In 2008, it filed for a non-profit charter in the United Kingdom. It was dissolved in 2011.[21][22]

Criticism and litigation[edit]

A 2009 report cited critics who claimed that the Oxford Round Table "does not make its lack of academic connection [to Oxford University] clear." The article noted that pictures of Oxford University are used liberally on the ORT webpage, and quoted a number of ORT attendees who believed they had been invited by Oxford University. One professor expressed "surprise" when she learned that the ORT was not affiliated with Oxford University and concluded that "my conference funds would be best targeted towards a more appropriate venue."[4]

In 2007, Times Higher Education reported that Oxford Round Table had been criticised on the forums of the Chronicle of Higher Education website by people who said it was trading on the name of Oxford University, and failed to properly inform people invited that it had no formal academic links to the university. Other criticisms were that its selection criteria were poor and that it was a "vanity conference."[3]

The University told the newspaper that such external events were "not, as such, authorised or endorsed by the university." The principal of Harris Manchester College said that although the college provided the company with an office, "we don't run the ORT in any sense," and that as far as he was aware, all ORT participants were satisfied. The company defended its selection criteria, and reported that its disclaimer, which is on its website, uses "the exact wording that was provided to us by the legal office of the University of Oxford several years ago." A spokeswoman dismissed the critics as "a few nameless bloggers."

The ORT sued Sloan Mahone, a lecturer in the history of medicine at Oxford, after she emailed invitees and posted on the Chronicle of Higher Education website.[23] The ORT complained that Mahone had described the ORT as a "scam, a "complete fraud", and "a tourist venture, not a prestigious academic event".[4][3][24] An attempt by the Oxford Round Table, Inc., to sue Mahone for libel in the Kentucky courts failed on jurisdiction grounds,[25] and the company threatened to take legal action in the UK.[3] The company dropped the action after the researcher hired her own lawyer.[4]

References[edit]

  1. ^ Oxford Round Table website
  2. ^ "Disclaimer". Oxford Round Table. Retrieved 9 November 2013. 
  3. ^ a b c d e f Newman, Melanie (21 December 2007). "'Oxford' events firm under fire". Times Higher Education Supplement. Retrieved 2008-02-01. 
  4. ^ a b c d Melanie Newman, "Round Table invitees confused by Oxford 'link'", Times Higher Education, 12 March 2009
  5. ^ The Journal of Education Finance: Table of Contents Vols 15-33
  6. ^ a b Huw Richards, "All Rhodes lead to reform," Times Higher Education Supplement, 8 October 1993, p. 8.
  7. ^ Richard Margrave, "International Partnership," The Times, 1 November 1993.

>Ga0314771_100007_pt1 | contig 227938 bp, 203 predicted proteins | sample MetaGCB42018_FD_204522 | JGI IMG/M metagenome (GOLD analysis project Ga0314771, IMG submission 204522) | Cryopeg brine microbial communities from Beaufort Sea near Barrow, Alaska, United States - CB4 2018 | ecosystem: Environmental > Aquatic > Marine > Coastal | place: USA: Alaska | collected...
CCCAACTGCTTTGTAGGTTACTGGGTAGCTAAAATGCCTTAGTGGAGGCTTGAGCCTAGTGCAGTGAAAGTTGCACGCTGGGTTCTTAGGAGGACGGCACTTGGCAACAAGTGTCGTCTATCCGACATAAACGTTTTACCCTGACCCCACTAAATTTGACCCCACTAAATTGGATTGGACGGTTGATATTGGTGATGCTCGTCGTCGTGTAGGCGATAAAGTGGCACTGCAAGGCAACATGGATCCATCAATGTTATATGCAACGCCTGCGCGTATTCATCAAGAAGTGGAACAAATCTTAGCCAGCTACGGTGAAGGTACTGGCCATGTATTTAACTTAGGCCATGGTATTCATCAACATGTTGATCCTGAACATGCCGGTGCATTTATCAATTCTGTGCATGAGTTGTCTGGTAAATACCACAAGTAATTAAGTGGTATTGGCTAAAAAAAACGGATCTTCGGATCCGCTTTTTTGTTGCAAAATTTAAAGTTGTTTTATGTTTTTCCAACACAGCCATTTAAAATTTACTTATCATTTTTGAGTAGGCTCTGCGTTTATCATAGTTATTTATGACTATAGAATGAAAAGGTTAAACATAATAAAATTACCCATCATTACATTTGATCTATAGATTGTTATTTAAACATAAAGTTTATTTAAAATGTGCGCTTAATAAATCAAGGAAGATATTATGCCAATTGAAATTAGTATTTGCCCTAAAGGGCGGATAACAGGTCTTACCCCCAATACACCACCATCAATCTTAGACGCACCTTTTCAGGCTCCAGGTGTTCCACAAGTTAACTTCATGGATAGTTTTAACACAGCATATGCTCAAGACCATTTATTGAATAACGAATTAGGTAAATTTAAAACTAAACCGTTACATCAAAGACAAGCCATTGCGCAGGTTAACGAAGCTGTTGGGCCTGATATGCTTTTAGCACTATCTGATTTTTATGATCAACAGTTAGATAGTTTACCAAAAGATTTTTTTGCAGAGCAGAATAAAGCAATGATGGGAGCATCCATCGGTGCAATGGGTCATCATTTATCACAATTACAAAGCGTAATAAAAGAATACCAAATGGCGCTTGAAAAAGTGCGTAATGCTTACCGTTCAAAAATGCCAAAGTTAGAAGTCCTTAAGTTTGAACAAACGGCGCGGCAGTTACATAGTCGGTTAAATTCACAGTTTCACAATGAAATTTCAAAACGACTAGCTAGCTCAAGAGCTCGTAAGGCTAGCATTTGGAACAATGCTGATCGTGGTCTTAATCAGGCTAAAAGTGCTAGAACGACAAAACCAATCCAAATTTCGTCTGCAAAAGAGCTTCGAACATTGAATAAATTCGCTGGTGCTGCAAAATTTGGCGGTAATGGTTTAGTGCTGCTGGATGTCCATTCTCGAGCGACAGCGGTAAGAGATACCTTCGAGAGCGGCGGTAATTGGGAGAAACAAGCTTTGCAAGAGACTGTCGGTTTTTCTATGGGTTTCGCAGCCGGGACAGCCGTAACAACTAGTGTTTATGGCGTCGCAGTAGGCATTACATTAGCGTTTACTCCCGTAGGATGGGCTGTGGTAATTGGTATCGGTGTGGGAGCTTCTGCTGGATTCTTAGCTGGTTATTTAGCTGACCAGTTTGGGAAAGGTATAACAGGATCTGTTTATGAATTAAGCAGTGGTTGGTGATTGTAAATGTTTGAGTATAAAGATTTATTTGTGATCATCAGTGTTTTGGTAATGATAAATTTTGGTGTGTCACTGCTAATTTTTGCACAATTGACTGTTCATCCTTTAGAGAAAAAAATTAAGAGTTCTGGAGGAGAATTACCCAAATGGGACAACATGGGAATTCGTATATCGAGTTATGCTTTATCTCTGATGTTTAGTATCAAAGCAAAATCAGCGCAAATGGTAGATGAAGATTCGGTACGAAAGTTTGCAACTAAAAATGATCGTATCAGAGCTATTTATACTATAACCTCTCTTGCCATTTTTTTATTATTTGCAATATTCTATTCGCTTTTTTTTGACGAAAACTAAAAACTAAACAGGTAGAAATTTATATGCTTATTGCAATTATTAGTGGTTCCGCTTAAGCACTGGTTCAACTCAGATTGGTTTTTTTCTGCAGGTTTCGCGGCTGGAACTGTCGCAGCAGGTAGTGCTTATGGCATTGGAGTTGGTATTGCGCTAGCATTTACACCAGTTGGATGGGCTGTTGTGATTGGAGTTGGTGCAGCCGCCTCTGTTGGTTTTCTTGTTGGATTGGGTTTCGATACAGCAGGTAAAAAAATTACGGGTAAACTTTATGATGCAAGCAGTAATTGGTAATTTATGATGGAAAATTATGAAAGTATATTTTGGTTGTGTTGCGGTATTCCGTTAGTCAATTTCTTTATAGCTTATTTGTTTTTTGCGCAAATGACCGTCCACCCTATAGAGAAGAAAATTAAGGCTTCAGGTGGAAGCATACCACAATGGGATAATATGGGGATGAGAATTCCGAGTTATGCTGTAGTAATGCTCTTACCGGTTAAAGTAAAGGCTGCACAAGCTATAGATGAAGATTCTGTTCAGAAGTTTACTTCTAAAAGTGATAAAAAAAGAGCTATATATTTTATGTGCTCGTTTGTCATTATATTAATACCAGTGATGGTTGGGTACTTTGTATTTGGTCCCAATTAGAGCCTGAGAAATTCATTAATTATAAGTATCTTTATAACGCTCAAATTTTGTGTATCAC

8. ^ Welcome to the Forum on Public Policy
  9. ^ Reviewed by Anthony Potts, History of Intellectual Culture, Volume 4, No. 1, 2004.
  10. ^ Carreiro, Paula J. and Eileen Shields-West, Choosing the Right Educational Path for Your Child: What Are the Options? Rowman & Littlefield Education, 2008; pp. vii, ix.
  11. ^ College of Education Faculty Research Profiles: Kern Alexander
  12. ^ a b Corporate report filed with Florida Secretary of State, Division of Corporations, accessed 2008-03-16
  13. ^ Sigma Alpha Epsilon Alumni Association, Kentucky Kappa Alumni Association Alumni News 1960-1964, last update 13 September 2001, accessed 5 March 2008
  14. ^ a b Annual report for Oxford Round Table, Inc., filed on 15 January 2008 with the Kentucky Secretary of State, Business Services section, accessed 2008-03-16[dead link]
  15. ^ Application for reinstatement of corporation, filed with Kentucky Secretary of State, accessed 2008-03-16
  16. ^ http://apps.sos.ky.gov/business/obdb/OBDBDisplayImage.aspx?id=3258043, consulted 3 October 2008.
  17. ^ a b see search results for "Oxford Round Table" at Illinois Secretary of State, accessed 2008-03-16
  18. ^ Annual corporate report, filed 18 January 2008 with the Kentucky Secretary of State, accessed 2008-03-16
  19. ^ see search results for "Oxford Round Table at Companies House
  20. ^ Annual corporate report, filed on 10 May 2007 with the Kentucky Secretary of State, accessed 2008-03-16
  21. ^ "Archived copy". Archived from the original on 2008-12-29. Retrieved 2016-01-05. /companysearch?disp=1&frfsh=1384728351&#result
  22. ^ http://www.oxfordroundtable.com/index.php/view/Content-Main/page/certificate_of_incorporation.html
  23. ^ http://chronicle.com/forums/index.php?topic=30869.msg417974[unreliable source?]
  24. ^ Oxford Round Table Complaint, http://www.dmlp.org/threats/oxford-round-table-inc-v-mahone
  25. ^ http://www.internetlibrary.com/cases/lib_case570.cfm

External links[edit]